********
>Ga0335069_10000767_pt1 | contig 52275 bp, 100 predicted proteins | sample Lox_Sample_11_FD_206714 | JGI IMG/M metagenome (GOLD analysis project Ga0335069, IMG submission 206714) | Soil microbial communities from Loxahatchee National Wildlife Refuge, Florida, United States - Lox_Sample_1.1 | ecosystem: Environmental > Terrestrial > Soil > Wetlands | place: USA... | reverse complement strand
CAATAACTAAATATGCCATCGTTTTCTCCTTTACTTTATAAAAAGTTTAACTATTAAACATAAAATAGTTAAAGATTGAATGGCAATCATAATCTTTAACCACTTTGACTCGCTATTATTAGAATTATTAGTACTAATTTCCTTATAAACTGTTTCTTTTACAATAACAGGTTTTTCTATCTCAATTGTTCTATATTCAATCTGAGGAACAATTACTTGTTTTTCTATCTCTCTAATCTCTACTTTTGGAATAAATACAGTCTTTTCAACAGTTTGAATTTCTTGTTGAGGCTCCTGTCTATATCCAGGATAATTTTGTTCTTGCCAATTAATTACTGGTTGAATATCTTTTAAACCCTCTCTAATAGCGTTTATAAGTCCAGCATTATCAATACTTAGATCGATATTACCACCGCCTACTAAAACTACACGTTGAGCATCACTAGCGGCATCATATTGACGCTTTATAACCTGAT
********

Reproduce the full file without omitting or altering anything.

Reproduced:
>Ga0335069_10000767_pt1 | contig 52275 bp, 100 predicted proteins | sample Lox_Sample_11_FD_206714 | JGI IMG/M metagenome (GOLD analysis project Ga0335069, IMG submission 206714) | Soil microbial communities from Loxahatchee National Wildlife Refuge, Florida, United States - Lox_Sample_1.1 | ecosystem: Environmental > Terrestrial > Soil > Wetlands | place: USA... | reverse complement strand
CAATAACTAAATATGCCATCGTTTTCTCCTTTACTTTATAAAAAGTTTAACTATTAAACATAAAATAGTTAAAGATTGAATGGCAATCATAATCTTTAACCACTTTGACTCGCTATTATTAGAATTATTAGTACTAATTTCCTTATAAACTGTTTCTTTTACAATAACAGGTTTTTCTATCTCAATTGTTCTATATTCAATCTGAGGAACAATTACTTGTTTTTCTATCTCTCTAATCTCTACTTTTGGAATAAATACAGTCTTTTCAACAGTTTGAATTTCTTGTTGAGGCTCCTGTCTATATCCAGGATAATTTTGTTCTTGCCAATTAATTACTGGTTGAATATCTTTTAAACCCTCTCTAATAGCGTTTATAAGTCCAGCATTATCAATACTTAGATCGATATTACCACCGCCTACTAAAACTACACGTTGAGCATCACTAGCGGCATCATATTGACGCTTTATAACCTGAT